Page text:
We are as far away from 1980 now as we were then from 1939. I know that because I read it on the internet. I didn’t check it, because why would they put it there if it wasn’t true? Yet at the same time, it is patently absurd; more than ridiculous, mad. In 1980, the late 30s were pure history, and all we could remember about the humans in them was the way they crowded around radios and drank cocktails containing tiny pickled onions. The early 80s, by contrast, were effectively yesterday, and we can all remember them with pin-sharp clarity.
At least, I can: the evidence keeps reminding me that young people can’t remember the era at all.
Item one:, as a way to “combat stress”. Any person of experience could tell them that there is nothing more stressful than an old-fashioned nicotine habit. It bends dimensions, the amount of sheer hassle a love of cigarettes will bring; and it will be love: nobody who ever smoked liked fags a modest amount. Minute to minute, you’re wondering when you can next have one, and where you left them. Day to day, they cost a thousand pounds each and you feel like a fool. Week to week, your still small voice of calm is reminding you of all the times you’ve had a choice between a cigarette and a meaningful interaction, and haven’t even had to think about it. Month to month, you’re stifled under the weight of knowledge that you have to give up, because what kind of an idiot does it for ever? But I can say all that to Generation Z, and then Pinterest can show them a picture of Madonna circa 1984, in black lace gloves as though she’s accessorising as an act of homage to the cigarette she’s always holding, and it’s pretty open and shut who comes across as the least stressed.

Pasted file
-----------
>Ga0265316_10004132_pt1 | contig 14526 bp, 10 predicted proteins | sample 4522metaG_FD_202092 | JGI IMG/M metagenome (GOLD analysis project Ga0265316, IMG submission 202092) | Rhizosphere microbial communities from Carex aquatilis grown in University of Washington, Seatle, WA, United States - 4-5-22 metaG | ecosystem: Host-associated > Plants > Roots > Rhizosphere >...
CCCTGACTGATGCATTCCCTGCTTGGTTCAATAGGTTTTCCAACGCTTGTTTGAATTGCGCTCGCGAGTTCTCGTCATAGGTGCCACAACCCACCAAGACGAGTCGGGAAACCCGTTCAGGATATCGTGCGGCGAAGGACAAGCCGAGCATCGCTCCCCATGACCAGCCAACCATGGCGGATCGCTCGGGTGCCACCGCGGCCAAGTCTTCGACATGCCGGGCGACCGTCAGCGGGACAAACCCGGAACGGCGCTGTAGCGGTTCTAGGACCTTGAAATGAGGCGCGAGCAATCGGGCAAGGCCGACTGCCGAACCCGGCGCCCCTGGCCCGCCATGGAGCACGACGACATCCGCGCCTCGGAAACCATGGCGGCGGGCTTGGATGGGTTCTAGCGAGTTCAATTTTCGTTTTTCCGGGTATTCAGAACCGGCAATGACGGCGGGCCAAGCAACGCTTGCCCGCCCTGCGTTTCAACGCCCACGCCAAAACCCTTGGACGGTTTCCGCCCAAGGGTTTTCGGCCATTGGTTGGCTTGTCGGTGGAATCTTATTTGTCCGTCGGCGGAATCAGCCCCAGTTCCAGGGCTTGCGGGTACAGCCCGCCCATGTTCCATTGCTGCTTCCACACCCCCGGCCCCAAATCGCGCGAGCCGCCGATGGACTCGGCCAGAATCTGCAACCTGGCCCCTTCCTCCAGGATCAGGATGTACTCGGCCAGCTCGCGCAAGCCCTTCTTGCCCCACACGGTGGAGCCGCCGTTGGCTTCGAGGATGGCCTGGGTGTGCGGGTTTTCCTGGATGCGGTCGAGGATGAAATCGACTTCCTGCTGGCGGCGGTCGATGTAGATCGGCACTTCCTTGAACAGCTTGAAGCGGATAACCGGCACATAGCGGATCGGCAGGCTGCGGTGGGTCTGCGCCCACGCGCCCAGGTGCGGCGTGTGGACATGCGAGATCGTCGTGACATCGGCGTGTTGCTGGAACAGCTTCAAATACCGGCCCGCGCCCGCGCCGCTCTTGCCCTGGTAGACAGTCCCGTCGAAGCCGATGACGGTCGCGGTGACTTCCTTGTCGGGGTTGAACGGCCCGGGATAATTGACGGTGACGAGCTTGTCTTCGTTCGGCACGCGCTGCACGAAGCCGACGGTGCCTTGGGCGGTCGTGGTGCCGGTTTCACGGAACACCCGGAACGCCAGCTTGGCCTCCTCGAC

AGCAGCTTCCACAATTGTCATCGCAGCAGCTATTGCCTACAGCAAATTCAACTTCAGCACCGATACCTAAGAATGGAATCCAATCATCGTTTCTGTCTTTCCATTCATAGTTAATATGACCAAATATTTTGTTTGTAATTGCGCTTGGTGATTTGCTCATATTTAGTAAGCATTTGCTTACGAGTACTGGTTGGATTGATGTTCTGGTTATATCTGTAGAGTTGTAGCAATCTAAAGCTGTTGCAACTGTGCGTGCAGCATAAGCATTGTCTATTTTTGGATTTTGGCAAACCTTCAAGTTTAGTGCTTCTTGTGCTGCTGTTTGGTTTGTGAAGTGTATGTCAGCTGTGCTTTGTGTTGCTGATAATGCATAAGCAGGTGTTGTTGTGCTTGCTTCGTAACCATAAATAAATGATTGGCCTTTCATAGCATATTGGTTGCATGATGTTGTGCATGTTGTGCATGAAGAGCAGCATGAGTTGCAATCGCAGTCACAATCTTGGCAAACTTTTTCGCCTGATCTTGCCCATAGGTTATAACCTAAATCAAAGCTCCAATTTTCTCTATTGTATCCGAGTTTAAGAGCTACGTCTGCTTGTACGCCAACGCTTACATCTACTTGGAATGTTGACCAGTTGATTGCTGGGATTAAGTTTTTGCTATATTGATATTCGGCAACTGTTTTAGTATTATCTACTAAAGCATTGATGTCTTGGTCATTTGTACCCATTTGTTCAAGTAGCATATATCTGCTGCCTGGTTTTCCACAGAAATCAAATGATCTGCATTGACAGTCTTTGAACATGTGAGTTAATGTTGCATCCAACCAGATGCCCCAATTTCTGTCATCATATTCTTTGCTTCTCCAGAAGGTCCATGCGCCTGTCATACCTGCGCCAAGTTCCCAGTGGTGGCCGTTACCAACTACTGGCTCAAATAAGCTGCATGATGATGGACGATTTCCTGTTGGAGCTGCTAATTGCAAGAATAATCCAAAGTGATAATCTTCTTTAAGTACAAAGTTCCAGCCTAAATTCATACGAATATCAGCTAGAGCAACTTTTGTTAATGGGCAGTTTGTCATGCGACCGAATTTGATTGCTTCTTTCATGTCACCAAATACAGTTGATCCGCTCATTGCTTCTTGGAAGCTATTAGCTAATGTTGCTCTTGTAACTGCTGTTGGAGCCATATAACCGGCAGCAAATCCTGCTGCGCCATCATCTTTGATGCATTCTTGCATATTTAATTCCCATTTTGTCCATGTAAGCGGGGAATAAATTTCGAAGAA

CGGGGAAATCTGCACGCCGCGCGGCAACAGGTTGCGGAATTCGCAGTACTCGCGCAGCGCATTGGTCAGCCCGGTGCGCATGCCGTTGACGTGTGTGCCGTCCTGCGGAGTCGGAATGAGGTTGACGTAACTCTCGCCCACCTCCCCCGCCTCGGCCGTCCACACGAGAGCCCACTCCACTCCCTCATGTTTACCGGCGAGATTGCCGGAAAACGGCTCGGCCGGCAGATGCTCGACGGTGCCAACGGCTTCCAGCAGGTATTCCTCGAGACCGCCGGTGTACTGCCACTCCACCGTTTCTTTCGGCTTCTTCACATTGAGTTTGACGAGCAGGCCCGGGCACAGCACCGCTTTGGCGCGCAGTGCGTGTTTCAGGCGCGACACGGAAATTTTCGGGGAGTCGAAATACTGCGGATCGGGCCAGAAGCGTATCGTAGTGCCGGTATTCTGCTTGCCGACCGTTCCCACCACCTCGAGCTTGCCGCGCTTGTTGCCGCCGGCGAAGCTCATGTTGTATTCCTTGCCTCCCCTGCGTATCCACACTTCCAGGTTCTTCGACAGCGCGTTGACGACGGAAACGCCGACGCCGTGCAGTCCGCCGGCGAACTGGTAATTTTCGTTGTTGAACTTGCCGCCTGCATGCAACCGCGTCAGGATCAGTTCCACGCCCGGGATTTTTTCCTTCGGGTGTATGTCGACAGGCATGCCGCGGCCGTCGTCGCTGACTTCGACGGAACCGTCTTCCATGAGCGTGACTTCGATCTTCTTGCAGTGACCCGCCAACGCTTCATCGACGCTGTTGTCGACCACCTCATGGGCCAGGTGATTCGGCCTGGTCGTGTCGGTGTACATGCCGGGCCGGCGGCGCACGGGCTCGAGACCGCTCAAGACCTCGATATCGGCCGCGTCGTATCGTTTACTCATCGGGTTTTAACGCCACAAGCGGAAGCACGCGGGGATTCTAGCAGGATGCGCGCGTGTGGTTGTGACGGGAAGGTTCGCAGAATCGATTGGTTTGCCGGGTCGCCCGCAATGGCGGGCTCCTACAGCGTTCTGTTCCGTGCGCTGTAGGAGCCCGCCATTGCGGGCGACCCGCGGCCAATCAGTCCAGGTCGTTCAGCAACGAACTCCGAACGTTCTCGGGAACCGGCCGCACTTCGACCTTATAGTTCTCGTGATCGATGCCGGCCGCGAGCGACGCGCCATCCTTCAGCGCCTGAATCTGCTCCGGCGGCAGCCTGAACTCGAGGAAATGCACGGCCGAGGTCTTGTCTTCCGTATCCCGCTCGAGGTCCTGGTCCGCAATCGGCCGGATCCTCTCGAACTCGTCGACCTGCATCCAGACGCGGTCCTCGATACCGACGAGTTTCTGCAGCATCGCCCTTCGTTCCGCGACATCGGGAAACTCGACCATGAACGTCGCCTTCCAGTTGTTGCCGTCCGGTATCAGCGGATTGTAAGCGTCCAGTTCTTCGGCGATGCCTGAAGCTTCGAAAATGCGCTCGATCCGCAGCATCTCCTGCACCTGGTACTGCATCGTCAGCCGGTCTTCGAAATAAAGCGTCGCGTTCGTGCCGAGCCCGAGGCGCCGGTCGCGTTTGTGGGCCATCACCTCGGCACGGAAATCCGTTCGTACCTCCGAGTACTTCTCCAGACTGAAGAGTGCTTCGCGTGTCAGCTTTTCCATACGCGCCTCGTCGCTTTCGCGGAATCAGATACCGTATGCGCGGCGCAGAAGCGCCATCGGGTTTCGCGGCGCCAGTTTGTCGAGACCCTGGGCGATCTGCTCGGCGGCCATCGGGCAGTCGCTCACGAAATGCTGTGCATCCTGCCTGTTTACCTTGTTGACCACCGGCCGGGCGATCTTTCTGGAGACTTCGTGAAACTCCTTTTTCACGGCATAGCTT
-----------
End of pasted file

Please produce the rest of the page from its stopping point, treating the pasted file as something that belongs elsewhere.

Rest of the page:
Item two: it has come to my attention that the young – well, my kids – think this washout summer is like the kind I remember from an age before festivals, when a seasonal wardrobe meant more cheerfully coloured wellies, and if you had a tan it meant you were Spanish. Our rain was nothing like today’s. It was the kind of drizzle you wouldn’t even bother sheltering from: you’d just keep sitting outside wondering whether the quiche would survive. It was cloud cover that just nudged its way across the sky whenever you tried to take a photograph, which was once every three months. We had a lucky dip in June, when we might get three days of sun but they had to be Tuesdays. We didn’t have monsoon season.
Item three: some people – on this occasion, definitely not my kids – seem to think that we were all much more profound when we didn’t have the internet. They will acknowledge that we didn’t know anything, because you had to go to a library to look things up, which is the same as knowing nothing; but they’re under the impression that, without trivial distraction, we were on a constant journey of discovery through complex thought or the natural world. That’s not how I remember it at all. Early childhood was all baking crisp packets to see if they would shrink so you could turn them into a badge; adolescence was all inhaling everyday household sprays to see if they would make you high. It was, in many ways, like a live-action version of the internet – plough a large amount of time into an activity that, even if it works, is still dumb – and no more meaningful for that.
This is how it must have felt trying to persuade kids that world wars aren’t cool. Adults could say what they liked about bloodshed and terror; all we could see was a load of sailors kissing nurses in Times Square, who looked as if they were really enjoying themselves. What could be cooler than that?